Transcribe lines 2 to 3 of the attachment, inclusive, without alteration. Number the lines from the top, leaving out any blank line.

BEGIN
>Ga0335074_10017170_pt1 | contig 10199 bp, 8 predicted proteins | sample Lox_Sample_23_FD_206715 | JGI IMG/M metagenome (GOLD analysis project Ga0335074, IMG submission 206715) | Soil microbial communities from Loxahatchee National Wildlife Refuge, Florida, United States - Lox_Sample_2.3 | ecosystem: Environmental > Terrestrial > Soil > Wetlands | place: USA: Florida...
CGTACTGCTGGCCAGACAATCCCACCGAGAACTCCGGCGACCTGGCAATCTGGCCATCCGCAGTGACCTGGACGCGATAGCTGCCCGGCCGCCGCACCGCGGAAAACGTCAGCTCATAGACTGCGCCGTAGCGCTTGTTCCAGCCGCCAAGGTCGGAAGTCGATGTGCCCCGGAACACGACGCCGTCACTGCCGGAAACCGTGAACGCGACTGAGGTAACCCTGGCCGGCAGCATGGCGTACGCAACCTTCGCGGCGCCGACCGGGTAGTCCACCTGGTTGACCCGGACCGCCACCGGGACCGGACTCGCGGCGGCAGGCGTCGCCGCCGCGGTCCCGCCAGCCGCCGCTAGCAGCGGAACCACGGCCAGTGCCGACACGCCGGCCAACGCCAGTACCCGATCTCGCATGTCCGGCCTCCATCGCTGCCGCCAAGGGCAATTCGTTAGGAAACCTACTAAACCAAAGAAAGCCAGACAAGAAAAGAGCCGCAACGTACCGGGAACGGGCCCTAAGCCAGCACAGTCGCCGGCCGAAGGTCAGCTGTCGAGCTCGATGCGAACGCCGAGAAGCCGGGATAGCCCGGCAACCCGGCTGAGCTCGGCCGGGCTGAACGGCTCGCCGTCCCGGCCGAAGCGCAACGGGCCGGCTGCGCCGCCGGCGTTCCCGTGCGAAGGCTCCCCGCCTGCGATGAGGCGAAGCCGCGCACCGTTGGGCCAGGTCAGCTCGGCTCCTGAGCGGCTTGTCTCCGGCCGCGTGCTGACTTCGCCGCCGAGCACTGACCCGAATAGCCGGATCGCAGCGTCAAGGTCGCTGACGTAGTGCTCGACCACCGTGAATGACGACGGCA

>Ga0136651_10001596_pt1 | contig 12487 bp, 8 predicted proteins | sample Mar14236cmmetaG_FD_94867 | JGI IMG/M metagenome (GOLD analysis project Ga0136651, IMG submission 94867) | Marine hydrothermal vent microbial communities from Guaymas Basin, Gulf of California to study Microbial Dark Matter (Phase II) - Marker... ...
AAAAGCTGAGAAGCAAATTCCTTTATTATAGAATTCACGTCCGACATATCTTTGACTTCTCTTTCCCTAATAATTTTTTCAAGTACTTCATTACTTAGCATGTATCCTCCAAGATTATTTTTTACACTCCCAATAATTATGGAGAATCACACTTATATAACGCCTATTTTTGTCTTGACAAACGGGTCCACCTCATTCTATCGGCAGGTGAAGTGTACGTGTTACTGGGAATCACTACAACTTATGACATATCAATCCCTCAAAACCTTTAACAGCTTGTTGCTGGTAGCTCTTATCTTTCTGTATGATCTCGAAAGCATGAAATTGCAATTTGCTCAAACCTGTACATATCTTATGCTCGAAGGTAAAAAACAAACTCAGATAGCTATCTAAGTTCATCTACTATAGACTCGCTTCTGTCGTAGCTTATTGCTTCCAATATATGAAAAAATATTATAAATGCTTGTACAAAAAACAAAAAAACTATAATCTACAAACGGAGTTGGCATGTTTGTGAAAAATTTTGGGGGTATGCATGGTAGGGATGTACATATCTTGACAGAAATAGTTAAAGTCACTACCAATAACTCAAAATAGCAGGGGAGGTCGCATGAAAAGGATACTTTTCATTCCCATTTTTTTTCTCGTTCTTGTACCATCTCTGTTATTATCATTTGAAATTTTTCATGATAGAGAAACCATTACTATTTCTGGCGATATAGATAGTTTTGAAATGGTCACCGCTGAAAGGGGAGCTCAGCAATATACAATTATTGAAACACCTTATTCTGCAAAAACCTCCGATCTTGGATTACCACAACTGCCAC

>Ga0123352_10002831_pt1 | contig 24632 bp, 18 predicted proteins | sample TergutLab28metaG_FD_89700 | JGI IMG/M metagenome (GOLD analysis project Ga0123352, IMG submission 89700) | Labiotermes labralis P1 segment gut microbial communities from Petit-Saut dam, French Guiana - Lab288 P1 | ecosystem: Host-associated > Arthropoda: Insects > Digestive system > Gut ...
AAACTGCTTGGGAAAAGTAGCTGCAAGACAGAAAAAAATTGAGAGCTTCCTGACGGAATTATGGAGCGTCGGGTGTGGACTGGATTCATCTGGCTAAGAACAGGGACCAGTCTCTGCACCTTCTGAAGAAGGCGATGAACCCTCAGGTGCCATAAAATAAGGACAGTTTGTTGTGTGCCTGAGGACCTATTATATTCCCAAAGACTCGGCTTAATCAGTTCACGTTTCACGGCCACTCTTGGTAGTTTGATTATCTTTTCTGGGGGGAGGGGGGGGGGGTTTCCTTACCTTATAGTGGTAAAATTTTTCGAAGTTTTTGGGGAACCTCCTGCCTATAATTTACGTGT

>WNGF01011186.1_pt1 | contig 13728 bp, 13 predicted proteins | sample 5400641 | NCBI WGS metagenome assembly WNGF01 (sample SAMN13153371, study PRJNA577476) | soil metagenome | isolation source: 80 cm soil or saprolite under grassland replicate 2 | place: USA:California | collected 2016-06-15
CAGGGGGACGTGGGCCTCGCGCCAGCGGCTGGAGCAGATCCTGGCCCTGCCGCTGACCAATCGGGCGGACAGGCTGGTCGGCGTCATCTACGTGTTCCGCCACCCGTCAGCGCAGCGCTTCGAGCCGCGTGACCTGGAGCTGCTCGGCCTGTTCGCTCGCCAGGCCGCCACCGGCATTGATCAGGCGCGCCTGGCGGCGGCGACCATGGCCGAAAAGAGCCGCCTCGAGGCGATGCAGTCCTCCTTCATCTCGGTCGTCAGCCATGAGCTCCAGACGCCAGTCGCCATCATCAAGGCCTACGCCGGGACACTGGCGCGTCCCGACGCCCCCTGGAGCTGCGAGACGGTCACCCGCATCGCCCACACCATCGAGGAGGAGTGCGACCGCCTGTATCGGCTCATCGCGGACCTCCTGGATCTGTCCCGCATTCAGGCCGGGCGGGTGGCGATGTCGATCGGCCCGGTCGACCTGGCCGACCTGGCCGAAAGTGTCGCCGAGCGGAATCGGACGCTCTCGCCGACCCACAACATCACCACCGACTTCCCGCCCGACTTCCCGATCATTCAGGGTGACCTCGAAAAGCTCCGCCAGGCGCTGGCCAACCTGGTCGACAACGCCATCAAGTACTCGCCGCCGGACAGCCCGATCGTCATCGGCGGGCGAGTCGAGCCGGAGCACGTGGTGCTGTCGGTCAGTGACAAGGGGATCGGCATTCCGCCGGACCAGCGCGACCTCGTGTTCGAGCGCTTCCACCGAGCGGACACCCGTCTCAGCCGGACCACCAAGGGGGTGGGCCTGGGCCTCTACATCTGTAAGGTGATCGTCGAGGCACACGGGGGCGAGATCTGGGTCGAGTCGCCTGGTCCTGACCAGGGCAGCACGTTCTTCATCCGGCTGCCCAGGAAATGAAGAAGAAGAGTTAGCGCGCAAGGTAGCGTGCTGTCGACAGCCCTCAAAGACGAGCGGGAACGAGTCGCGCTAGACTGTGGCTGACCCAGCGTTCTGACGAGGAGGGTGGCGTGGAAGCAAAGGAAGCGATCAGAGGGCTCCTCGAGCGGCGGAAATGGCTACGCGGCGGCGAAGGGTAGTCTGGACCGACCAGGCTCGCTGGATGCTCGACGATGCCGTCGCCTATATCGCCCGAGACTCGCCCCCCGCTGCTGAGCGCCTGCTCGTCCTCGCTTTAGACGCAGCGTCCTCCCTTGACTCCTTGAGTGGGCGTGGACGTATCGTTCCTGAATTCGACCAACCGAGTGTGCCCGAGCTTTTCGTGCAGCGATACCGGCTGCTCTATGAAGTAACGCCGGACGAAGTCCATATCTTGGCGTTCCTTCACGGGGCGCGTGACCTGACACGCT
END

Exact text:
CGTACTGCTGGCCAGACAATCCCACCGAGAACTCCGGCGACCTGGCAATCTGGCCATCCGCAGTGACCTGGACGCGATAGCTGCCCGGCCGCCGCACCGCGGAAAACGTCAGCTCATAGACTGCGCCGTAGCGCTTGTTCCAGCCGCCAAGGTCGGAAGTCGATGTGCCCCGGAACACGACGCCGTCACTGCCGGAAACCGTGAACGCGACTGAGGTAACCCTGGCCGGCAGCATGGCGTACGCAACCTTCGCGGCGCCGACCGGGTAGTCCACCTGGTTGACCCGGACCGCCACCGGGACCGGACTCGCGGCGGCAGGCGTCGCCGCCGCGGTCCCGCCAGCCGCCGCTAGCAGCGGAACCACGGCCAGTGCCGACACGCCGGCCAACGCCAGTACCCGATCTCGCATGTCCGGCCTCCATCGCTGCCGCCAAGGGCAATTCGTTAGGAAACCTACTAAACCAAAGAAAGCCAGACAAGAAAAGAGCCGCAACGTACCGGGAACGGGCCCTAAGCCAGCACAGTCGCCGGCCGAAGGTCAGCTGTCGAGCTCGATGCGAACGCCGAGAAGCCGGGATAGCCCGGCAACCCGGCTGAGCTCGGCCGGGCTGAACGGCTCGCCGTCCCGGCCGAAGCGCAACGGGCCGGCTGCGCCGCCGGCGTTCCCGTGCGAAGGCTCCCCGCCTGCGATGAGGCGAAGCCGCGCACCGTTGGGCCAGGTCAGCTCGGCTCCTGAGCGGCTTGTCTCCGGCCGCGTGCTGACTTCGCCGCCGAGCACTGACCCGAATAGCCGGATCGCAGCGTCAAGGTCGCTGACGTAGTGCTCGACCACCGTGAATGACGACGGCA

>Ga0136651_10001596_pt1 | contig 12487 bp, 8 predicted proteins | sample Mar14236cmmetaG_FD_94867 | JGI IMG/M metagenome (GOLD analysis project Ga0136651, IMG submission 94867) | Marine hydrothermal vent microbial communities from Guaymas Basin, Gulf of California to study Microbial Dark Matter (Phase II) - Marker... ...